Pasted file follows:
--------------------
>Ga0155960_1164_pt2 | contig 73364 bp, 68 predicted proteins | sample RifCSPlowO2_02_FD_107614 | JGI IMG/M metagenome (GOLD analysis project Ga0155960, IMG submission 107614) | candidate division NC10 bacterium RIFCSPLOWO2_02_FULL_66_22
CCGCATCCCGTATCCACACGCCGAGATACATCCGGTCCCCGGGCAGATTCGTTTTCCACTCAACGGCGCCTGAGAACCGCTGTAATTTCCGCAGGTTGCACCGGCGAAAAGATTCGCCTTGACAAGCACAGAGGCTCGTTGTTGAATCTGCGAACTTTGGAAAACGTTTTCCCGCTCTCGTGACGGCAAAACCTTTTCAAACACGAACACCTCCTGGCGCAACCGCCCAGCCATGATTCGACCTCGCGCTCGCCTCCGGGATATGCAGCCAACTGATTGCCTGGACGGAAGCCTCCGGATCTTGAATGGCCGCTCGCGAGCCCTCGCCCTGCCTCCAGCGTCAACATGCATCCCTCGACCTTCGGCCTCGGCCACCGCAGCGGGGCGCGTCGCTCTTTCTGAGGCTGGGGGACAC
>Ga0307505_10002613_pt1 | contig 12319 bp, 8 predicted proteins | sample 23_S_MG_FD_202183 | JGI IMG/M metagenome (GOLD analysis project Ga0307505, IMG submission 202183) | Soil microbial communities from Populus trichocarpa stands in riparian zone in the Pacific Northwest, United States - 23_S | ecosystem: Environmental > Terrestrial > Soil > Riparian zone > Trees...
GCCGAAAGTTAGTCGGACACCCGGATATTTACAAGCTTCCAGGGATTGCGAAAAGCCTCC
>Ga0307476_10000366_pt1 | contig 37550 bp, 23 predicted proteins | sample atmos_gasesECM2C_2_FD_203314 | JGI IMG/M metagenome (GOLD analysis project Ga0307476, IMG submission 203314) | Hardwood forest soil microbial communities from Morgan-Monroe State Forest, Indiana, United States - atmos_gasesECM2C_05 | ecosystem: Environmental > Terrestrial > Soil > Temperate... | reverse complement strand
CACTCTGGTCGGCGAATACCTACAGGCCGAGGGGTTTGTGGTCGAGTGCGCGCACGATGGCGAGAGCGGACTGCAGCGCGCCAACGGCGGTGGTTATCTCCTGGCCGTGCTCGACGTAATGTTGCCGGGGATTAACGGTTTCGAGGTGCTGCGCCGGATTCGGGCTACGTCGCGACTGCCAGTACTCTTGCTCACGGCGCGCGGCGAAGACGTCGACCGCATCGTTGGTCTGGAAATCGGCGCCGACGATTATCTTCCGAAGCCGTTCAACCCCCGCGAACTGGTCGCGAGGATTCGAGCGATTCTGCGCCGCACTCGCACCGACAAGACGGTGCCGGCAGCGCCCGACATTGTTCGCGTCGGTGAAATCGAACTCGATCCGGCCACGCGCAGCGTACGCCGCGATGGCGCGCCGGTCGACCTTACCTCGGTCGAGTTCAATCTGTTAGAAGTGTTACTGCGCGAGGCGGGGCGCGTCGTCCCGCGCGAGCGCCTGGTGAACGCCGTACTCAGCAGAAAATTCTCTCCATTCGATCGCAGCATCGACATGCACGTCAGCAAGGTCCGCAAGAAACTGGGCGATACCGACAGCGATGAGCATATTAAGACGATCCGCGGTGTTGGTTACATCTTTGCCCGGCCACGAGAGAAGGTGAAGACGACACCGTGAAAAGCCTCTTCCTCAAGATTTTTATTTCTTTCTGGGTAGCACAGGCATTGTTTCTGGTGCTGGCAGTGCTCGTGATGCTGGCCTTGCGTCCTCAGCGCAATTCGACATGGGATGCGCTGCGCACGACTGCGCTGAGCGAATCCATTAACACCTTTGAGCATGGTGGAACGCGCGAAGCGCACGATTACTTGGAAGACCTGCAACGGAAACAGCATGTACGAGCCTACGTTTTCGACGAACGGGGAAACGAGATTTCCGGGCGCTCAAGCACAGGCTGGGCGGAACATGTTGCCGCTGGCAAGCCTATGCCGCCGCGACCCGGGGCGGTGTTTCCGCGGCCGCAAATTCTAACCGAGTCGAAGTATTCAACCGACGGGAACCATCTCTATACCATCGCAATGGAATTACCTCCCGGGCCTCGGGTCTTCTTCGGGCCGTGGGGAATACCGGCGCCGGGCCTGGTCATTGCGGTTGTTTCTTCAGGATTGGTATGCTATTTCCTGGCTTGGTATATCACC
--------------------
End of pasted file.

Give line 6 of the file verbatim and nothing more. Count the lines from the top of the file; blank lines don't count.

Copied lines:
CACTCTGGTCGGCGAATACCTACAGGCCGAGGGGTTTGTGGTCGAGTGCGCGCACGATGGCGAGAGCGGACTGCAGCGCGCCAACGGCGGTGGTTATCTCCTGGCCGTGCTCGACGTAATGTTGCCGGGGATTAACGGTTTCGAGGTGCTGCGCCGGATTCGGGCTACGTCGCGACTGCCAGTACTCTTGCTCACGGCGCGCGGCGAAGACGTCGACCGCATCGTTGGTCTGGAAATCGGCGCCGACGATTATCTTCCGAAGCCGTTCAACCCCCGCGAACTGGTCGCGAGGATTCGAGCGATTCTGCGCCGCACTCGCACCGACAAGACGGTGCCGGCAGCGCCCGACATTGTTCGCGTCGGTGAAATCGAACTCGATCCGGCCACGCGCAGCGTACGCCGCGATGGCGCGCCGGTCGACCTTACCTCGGTCGAGTTCAATCTGTTAGAAGTGTTACTGCGCGAGGCGGGGCGCGTCGTCCCGCGCGAGCGCCTGGTGAACGCCGTACTCAGCAGAAAATTCTCTCCATTCGATCGCAGCATCGACATGCACGTCAGCAAGGTCCGCAAGAAACTGGGCGATACCGACAGCGATGAGCATATTAAGACGATCCGCGGTGTTGGTTACATCTTTGCCCGGCCACGAGAGAAGGTGAAGACGACACCGTGAAAAGCCTCTTCCTCAAGATTTTTATTTCTTTCTGGGTAGCACAGGCATTGTTTCTGGTGCTGGCAGTGCTCGTGATGCTGGCCTTGCGTCCTCAGCGCAATTCGACATGGGATGCGCTGCGCACGACTGCGCTGAGCGAATCCATTAACACCTTTGAGCATGGTGGAACGCGCGAAGCGCACGATTACTTGGAAGACCTGCAACGGAAACAGCATGTACGAGCCTACGTTTTCGACGAACGGGGAAACGAGATTTCCGGGCGCTCAAGCACAGGCTGGGCGGAACATGTTGCCGCTGGCAAGCCTATGCCGCCGCGACCCGGGGCGGTGTTTCCGCGGCCGCAAATTCTAACCGAGTCGAAGTATTCAACCGACGGGAACCATCTCTATACCATCGCAATGGAATTACCTCCCGGGCCTCGGGTCTTCTTCGGGCCGTGGGGAATACCGGCGCCGGGCCTGGTCATTGCGGTTGTTTCTTCAGGATTGGTATGCTATTTCCTGGCTTGGTATATCACC